- Know how to prevent recreational water illnesses. For more information about illnesses from recreational water, see the More Information section below.
- Know the local weather conditions and forecast before swimming or boating. Strong winds and thunderstorms with lightning strikes are dangerous.²
Have you ever felt overwhelmed as a Mentor? Have you ever felt like you were drowning in an ocean of deep responsibility? Let's copy some of the safety tips for preventing drowning and paste them into a plan to help prevent Mentor Drowning.
- Use the Mentoring Buddy System. You should always have an accountability partner who is honest enough to speak truth that might be uncomfortable. If you have too many things going on in your life that are causing you to burn out (or drown,) it may be time to step back and let somebody else take your place. A Mentor needs to learn how to relieve stress. An accountability partner will help let you know that you are under stress. Most of us do not recognize burnout until we are already smoldering in exhaustion.
- Report to a Supervisor. Regular reporting to a Supervisor will help identify any potentially troubling areas for you and your Mentoree.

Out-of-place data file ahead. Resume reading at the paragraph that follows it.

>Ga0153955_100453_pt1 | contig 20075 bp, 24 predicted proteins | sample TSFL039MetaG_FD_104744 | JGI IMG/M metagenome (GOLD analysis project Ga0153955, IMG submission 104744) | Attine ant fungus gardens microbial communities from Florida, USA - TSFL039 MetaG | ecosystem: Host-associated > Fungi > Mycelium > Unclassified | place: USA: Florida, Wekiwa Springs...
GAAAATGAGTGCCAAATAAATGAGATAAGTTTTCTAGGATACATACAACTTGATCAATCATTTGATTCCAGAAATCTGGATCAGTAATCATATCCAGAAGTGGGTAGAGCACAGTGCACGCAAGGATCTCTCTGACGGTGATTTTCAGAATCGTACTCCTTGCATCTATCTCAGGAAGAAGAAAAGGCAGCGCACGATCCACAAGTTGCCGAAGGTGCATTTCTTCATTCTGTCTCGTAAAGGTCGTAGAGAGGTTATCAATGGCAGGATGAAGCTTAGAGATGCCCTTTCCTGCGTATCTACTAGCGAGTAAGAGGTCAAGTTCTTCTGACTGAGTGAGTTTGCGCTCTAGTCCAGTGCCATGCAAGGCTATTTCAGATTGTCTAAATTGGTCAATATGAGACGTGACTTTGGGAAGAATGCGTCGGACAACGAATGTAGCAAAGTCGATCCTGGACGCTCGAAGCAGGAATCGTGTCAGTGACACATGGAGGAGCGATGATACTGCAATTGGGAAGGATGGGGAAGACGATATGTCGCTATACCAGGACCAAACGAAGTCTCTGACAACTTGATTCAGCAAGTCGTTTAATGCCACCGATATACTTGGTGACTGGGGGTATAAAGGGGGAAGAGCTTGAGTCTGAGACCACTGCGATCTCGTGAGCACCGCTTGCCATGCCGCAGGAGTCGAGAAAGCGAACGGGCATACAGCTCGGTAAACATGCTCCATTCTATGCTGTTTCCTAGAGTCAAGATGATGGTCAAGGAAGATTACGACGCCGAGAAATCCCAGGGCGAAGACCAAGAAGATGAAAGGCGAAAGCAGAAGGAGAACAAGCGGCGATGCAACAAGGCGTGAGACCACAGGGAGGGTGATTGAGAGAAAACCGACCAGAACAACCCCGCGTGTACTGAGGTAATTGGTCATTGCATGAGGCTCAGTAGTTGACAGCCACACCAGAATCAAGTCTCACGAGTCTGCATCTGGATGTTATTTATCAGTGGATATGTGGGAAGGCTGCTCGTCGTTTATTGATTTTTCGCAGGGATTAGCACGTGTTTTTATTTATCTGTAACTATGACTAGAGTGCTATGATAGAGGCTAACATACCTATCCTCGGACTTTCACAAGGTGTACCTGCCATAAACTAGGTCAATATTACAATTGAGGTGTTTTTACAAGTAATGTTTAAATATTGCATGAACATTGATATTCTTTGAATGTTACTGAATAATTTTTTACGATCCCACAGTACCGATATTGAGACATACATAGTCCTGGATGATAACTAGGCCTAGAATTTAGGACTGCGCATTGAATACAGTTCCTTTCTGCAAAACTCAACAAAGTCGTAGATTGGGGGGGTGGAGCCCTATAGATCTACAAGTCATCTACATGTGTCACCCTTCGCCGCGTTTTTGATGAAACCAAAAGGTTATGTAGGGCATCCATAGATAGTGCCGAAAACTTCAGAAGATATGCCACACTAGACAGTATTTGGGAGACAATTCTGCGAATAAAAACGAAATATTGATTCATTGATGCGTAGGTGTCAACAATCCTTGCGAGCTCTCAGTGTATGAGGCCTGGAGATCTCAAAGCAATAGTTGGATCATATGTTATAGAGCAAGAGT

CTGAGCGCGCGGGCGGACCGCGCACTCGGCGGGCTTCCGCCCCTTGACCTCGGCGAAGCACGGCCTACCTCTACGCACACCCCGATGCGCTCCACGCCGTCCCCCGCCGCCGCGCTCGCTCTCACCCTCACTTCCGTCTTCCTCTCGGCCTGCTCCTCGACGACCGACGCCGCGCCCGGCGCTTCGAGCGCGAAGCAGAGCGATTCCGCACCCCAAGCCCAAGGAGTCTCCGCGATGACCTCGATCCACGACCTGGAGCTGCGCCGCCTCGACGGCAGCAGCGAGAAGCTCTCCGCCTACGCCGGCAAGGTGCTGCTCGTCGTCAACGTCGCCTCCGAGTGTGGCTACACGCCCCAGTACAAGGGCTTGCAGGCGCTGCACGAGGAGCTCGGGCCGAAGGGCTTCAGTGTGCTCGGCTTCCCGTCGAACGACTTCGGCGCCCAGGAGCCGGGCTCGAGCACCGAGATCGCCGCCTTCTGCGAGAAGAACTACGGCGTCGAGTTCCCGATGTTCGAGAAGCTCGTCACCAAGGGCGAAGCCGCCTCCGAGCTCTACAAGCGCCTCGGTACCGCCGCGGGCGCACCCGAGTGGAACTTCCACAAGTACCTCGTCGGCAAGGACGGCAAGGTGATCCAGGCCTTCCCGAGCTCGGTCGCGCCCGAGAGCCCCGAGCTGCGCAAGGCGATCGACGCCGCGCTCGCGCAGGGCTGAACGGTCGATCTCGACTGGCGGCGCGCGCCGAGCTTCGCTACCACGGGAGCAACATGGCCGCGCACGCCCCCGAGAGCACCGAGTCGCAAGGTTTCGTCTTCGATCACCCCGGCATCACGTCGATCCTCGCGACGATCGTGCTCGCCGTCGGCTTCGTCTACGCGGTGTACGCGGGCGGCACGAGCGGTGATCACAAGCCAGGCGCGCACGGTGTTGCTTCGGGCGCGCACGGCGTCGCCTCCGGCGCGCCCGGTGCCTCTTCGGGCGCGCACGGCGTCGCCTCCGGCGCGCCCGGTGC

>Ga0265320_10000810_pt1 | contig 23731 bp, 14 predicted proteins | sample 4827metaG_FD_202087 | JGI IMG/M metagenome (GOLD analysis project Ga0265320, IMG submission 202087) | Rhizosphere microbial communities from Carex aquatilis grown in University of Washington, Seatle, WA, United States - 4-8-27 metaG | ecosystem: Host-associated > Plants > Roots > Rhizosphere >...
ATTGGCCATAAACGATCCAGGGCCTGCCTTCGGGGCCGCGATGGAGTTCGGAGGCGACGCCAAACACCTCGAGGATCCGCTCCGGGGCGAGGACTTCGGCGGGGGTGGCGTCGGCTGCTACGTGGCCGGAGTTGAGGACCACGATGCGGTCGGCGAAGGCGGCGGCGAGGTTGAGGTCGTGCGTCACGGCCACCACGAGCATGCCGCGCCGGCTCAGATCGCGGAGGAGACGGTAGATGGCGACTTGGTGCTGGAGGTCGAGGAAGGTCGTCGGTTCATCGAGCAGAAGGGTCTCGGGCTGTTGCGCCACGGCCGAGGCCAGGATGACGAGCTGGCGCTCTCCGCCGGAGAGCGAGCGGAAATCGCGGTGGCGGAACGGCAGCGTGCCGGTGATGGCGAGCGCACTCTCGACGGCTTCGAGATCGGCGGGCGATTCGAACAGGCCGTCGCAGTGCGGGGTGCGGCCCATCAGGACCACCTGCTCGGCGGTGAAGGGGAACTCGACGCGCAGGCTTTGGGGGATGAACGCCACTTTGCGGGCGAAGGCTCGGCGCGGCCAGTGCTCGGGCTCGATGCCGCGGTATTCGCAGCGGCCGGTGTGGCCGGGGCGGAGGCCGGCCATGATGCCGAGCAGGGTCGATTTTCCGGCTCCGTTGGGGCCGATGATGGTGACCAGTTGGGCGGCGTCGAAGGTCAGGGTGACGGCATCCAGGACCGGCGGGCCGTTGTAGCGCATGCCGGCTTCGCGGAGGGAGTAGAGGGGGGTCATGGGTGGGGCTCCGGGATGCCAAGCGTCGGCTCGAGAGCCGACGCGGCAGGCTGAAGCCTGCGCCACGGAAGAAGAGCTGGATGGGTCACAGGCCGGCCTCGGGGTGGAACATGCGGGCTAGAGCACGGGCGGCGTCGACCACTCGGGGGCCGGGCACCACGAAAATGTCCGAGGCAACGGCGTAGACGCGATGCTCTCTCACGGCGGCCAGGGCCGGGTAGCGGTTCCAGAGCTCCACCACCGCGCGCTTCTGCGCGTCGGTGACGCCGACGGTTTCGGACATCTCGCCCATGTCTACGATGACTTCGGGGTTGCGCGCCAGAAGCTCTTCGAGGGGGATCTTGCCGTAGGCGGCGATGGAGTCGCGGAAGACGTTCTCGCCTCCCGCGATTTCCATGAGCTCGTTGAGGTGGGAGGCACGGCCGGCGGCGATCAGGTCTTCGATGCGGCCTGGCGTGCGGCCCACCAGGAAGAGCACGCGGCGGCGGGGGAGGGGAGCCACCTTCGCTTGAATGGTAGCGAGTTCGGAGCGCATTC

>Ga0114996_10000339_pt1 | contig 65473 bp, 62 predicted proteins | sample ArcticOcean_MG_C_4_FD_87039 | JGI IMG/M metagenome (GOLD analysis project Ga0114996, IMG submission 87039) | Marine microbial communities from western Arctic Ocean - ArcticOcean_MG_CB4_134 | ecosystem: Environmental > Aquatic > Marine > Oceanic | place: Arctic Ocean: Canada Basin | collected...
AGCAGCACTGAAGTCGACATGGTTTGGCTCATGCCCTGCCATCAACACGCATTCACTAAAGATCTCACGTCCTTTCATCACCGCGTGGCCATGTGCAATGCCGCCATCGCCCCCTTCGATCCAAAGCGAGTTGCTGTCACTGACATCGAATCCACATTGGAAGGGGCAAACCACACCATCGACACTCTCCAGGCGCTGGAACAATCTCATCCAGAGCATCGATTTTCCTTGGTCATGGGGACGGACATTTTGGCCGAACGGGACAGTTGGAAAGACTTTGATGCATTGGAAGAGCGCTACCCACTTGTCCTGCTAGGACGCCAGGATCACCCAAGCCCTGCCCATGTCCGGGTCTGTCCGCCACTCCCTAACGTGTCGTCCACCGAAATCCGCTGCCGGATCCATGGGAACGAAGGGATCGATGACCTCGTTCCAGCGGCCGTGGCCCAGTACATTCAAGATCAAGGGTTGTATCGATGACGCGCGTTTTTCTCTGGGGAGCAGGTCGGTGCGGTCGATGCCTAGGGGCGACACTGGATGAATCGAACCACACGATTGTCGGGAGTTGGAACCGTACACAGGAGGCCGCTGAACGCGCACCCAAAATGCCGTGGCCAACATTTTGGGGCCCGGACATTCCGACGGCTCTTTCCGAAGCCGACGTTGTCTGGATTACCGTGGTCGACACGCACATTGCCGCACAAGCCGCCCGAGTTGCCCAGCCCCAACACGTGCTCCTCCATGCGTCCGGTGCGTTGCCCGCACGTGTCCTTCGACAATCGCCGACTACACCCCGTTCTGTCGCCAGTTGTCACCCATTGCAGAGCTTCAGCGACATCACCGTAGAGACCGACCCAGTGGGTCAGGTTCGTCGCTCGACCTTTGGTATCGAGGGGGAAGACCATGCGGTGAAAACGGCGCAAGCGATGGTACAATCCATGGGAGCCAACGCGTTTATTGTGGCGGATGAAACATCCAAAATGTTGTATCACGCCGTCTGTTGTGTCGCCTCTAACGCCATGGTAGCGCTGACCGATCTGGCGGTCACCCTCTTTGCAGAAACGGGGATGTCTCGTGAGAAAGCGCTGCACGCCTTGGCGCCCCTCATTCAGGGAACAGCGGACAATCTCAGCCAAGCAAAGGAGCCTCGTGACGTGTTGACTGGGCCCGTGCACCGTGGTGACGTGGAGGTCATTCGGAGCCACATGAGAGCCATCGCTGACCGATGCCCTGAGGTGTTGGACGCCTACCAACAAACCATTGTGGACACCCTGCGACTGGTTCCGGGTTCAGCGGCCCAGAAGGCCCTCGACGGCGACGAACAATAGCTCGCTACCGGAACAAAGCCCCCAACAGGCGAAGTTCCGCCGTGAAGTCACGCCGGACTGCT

- Be Prepared. Part of forming a healthy relationship is identifying any possible weaknesses that can cause collapse. If you have just mentored a person who has consumed you emotional energy and left you depleted, do not step right into another heavy relationship. You need to be prepared for each episode in your life. If one episode consumes too much energy, you need to take a break and get rejuvenated.
- Be Alert for Potential Dangers. Alcohol and drug use, illegal and prescription have the potential to alter your ability to think clearly. If you feel lousy and you pop a pill to get through your mentoring session, will the pill cause you to be less coherent?
- Know the Mentoring Weather Conditions. Emotions are like shifting sands and breaking waves. Moods can be volatile, erupting at the lightest agitation. Give yourself a moment to collect your thoughts and examine your emotional state before you meet with another person. Do you have a handle on your emotions or is there a potential storm brewing?
Thanks for your time.
Go do something nice for somebody.
Founder / Mentor Force
Mentor Force is an organization of initiators.
We help young people who are at risk of leading impoverished and violent lives.
We teach teachers, mentors, coaches, parents and youth leaders how to build healthy relationships that make young people feel valued.
Our goal is to ensure that every student has the benefit of being guided by a Mentor.
If we can help you reach your potential as a Mentoring organization please contact us: 716-830-8240
We are available for school assemblies and educator conferences.
- Centers for Disease Control and Prevention, National Center for Injury Prevention and Control. Web-based Injury Statistics Query and Reporting System (WISQARS) [online]. [cited 2012 May 3]. Available from: URL: http://www.cdc.gov/injury/wisqars.